The workshop shall comprise invited talks, technical talks for peer reviewed paper contributions, and a panel discussion: The talks shall provide deep technical insights in related fields (by invited talks) and emerging research work (by paper presentations). In the spirit of the previous workshops (held at KDD 2010 and ECML PKDD 2011), the panel opens for a discussion of state-of-the-art, open challenges, and visions for future research.
We invite submission of unpublished original research papers that are not under review elsewhere. All papers will be peer reviewed. Papers may be up to 8 pages long. We also invite vision papers and descriptions of work-in-progress or case studies on benchmark data as short paper submissions of up to 4 pages. If accepted, at least one of the authors must attend the workshop to present the work.
Contributions should be submitted in pdf format using the workshop’s EasyChair submission site at http://www.easychair.org/conferences/?conf=multiclust2012. The submitted papers must be written in English and formatted according to the SDM 2012 submission guidelines. We would like to encourage you to prepare your paper in LaTeX2e. Papers should be formatted using the SIAM SODA macro, which is available through the SIAM website. You can access it at http://www.siam.org/proceedings/macros.php. The filename is soda2e.all. Make sure you use the macros for SODA and Data Mining Proceedings; papers prepared using other proceedings macros will not be accepted.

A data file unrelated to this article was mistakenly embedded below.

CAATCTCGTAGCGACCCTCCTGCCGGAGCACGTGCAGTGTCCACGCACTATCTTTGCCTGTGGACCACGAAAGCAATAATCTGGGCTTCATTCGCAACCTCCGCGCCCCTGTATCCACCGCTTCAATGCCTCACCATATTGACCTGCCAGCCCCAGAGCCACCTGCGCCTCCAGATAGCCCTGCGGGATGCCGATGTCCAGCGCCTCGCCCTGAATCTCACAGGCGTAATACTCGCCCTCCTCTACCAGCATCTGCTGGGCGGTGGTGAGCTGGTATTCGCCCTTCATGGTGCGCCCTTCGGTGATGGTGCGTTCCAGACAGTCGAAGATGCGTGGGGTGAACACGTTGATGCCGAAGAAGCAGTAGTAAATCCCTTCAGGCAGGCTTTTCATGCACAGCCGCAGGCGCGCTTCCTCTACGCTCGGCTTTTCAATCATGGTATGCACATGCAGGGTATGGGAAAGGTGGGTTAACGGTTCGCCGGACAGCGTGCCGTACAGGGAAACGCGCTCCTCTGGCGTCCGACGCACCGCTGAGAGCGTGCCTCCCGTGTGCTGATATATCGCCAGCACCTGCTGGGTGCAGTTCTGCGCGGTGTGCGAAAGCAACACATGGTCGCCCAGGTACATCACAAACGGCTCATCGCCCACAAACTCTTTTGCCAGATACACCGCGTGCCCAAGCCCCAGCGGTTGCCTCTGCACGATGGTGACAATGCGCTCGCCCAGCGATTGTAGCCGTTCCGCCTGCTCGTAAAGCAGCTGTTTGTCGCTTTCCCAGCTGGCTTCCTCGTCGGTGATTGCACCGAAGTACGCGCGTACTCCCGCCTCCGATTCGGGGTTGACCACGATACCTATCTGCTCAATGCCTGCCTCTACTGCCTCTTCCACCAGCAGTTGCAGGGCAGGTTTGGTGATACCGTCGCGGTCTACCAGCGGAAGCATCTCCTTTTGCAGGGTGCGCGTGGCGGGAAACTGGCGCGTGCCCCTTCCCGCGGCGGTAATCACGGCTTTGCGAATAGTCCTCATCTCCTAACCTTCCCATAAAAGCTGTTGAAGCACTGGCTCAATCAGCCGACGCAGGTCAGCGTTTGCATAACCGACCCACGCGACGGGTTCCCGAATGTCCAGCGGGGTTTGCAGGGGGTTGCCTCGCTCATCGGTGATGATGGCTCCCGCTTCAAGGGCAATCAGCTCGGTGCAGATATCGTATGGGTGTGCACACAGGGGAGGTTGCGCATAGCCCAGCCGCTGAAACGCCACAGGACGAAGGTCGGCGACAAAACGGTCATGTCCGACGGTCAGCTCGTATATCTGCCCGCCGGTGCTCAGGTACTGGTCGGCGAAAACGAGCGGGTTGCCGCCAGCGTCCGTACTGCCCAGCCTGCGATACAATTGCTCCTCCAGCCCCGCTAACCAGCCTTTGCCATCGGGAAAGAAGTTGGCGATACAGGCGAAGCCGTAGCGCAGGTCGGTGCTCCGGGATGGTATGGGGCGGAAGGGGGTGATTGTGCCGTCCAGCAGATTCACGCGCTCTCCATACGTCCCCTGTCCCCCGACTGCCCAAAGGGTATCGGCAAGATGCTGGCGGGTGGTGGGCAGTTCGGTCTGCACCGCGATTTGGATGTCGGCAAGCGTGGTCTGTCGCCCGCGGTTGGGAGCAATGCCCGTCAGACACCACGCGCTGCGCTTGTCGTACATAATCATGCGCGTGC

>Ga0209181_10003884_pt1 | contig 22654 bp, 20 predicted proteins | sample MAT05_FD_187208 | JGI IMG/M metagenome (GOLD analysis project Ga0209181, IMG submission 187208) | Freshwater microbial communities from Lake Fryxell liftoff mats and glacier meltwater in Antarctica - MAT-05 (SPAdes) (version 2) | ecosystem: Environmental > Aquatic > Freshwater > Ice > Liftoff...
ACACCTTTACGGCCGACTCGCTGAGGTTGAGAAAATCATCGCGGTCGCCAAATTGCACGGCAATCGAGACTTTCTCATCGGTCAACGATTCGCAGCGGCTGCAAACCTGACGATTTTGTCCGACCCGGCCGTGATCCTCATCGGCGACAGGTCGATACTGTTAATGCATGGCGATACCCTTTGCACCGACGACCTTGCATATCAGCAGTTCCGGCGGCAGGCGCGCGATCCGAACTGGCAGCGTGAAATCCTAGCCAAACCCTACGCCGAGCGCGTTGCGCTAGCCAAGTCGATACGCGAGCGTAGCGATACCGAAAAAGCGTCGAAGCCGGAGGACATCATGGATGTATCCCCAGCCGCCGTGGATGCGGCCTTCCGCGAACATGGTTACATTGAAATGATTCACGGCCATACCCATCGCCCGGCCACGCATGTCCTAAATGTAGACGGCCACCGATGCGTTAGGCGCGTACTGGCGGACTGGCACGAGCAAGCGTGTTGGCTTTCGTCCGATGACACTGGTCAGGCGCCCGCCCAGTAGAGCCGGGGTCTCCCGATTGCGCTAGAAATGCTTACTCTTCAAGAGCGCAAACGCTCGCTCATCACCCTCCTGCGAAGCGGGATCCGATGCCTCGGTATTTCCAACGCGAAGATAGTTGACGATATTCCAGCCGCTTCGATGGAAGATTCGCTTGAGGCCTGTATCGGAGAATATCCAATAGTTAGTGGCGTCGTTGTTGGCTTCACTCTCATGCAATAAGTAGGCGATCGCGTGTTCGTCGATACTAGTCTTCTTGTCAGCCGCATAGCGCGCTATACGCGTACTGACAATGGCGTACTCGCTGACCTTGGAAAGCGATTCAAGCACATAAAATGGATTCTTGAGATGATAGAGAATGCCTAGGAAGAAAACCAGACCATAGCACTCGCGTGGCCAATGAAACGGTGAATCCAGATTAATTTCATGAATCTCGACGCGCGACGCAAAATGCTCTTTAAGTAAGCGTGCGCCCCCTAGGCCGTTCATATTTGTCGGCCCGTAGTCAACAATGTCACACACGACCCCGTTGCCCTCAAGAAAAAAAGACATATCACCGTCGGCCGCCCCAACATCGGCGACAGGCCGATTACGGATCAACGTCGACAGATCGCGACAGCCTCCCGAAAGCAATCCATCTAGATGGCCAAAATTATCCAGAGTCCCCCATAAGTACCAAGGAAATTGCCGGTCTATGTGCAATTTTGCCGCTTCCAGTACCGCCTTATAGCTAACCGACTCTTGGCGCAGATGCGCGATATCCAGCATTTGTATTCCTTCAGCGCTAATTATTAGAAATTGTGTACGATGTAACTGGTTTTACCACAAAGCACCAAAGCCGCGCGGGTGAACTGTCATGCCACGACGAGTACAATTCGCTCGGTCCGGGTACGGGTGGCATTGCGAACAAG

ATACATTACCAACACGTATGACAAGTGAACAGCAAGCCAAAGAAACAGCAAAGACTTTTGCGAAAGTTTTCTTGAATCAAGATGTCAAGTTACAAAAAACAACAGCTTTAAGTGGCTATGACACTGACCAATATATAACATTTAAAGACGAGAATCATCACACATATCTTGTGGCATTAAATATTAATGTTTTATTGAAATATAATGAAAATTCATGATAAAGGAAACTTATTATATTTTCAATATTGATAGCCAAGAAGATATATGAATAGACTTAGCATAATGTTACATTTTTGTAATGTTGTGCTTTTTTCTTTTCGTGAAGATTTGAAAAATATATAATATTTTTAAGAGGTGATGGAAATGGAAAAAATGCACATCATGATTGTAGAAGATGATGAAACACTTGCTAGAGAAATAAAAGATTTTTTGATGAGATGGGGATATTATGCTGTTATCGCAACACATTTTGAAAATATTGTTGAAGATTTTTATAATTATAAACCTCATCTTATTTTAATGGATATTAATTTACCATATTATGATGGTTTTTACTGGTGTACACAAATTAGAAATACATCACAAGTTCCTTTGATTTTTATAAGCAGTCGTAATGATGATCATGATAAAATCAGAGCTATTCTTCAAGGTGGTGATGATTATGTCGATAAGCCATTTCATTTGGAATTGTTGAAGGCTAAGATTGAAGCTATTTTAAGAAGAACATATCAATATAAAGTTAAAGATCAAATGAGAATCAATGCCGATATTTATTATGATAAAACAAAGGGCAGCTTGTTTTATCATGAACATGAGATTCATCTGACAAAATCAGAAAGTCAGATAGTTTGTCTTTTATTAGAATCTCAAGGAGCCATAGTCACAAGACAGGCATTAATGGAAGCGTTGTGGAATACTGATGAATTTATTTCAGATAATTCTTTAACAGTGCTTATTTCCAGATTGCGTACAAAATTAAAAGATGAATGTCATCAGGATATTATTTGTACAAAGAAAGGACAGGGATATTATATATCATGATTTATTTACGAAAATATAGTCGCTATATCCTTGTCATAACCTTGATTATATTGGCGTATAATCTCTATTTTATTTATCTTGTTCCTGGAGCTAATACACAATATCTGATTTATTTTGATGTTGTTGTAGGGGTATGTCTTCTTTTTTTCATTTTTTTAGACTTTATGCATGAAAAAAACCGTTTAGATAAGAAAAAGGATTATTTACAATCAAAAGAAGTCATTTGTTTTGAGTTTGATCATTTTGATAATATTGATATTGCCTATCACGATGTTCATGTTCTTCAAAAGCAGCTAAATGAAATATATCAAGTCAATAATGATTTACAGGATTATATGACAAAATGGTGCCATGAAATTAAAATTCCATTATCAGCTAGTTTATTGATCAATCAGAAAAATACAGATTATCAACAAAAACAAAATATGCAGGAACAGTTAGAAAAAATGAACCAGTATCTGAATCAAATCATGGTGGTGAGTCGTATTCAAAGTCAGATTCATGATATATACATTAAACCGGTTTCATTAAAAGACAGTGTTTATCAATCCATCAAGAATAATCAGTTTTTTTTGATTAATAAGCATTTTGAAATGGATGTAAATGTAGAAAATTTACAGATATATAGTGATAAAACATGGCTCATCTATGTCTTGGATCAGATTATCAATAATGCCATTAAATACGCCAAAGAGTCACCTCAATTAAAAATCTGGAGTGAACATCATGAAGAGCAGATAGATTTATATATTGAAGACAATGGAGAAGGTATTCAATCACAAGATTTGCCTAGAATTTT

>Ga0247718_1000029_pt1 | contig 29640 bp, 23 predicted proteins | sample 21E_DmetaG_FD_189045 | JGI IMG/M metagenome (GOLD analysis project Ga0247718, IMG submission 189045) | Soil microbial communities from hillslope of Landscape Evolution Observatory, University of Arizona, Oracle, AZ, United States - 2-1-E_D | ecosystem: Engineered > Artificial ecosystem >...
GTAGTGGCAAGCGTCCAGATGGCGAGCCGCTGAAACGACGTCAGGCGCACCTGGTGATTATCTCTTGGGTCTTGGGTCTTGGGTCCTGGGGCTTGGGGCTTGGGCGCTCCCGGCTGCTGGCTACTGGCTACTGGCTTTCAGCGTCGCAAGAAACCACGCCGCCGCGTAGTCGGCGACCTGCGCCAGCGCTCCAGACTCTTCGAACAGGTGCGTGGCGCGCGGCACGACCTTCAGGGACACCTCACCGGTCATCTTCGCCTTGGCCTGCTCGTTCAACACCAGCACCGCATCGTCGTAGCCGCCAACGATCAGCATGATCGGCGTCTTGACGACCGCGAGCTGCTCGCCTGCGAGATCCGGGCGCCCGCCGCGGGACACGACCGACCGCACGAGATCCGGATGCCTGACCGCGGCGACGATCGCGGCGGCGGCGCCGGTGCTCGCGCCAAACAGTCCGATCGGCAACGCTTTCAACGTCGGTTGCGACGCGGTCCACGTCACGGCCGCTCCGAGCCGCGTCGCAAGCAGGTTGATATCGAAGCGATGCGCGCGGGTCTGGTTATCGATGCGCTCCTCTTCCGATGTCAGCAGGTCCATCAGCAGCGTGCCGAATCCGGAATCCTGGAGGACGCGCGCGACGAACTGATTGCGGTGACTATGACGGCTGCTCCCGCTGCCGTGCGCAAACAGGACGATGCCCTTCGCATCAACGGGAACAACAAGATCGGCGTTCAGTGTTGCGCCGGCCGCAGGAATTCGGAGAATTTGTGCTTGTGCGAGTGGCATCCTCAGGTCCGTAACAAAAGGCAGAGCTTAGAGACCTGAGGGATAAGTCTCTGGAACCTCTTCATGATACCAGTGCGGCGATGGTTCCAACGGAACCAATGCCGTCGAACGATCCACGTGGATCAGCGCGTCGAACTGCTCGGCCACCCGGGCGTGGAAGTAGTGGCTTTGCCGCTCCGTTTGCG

If you are considering submitting to the workshop and have questions regarding the workshop scope or need further information, please do not hesitate to contact the PC chairs.
|paper submissions due|
|notification of acceptance||Feb 7, 2012|
|cameraready due||Feb 14, 2012|
Proceedings are available at the SIAM webpage: http://siam.omnibooksonline.com/2012datamining/data/papers/WS06.pdf
Note that a special issue of the Machine Learning journal will cover the MultiClust topics and is open for submissions.
The workshop is planned for Saturday, April 28, 2012, 8:30AM - 12:00PM (see SIAM SDM conference program for location information).
The participants will be able to register for the workshop (on Saturday only) if they do not plan to attend the entire SIAM Data Mining conference. Also, students can register at a relatively lower price. More information is available at: http://www.siam.org/meetings/sdm12/reginfo.php
For general information regarding the main conference, SIAM Data Mining, see http://www.siam.org/meetings/sdm12/general.php. For international speakers, the visa information is available at the bottom of this page.
Saturday, April 28, 2012, 8:30AM - 12:00PM (see SIAM SDM conference program for location information).
The talks are 20+5 minutes for long papers, 10+5 minutes for short papers, we ask the authors to prepare talks that encourage discussion.
The program is as follows: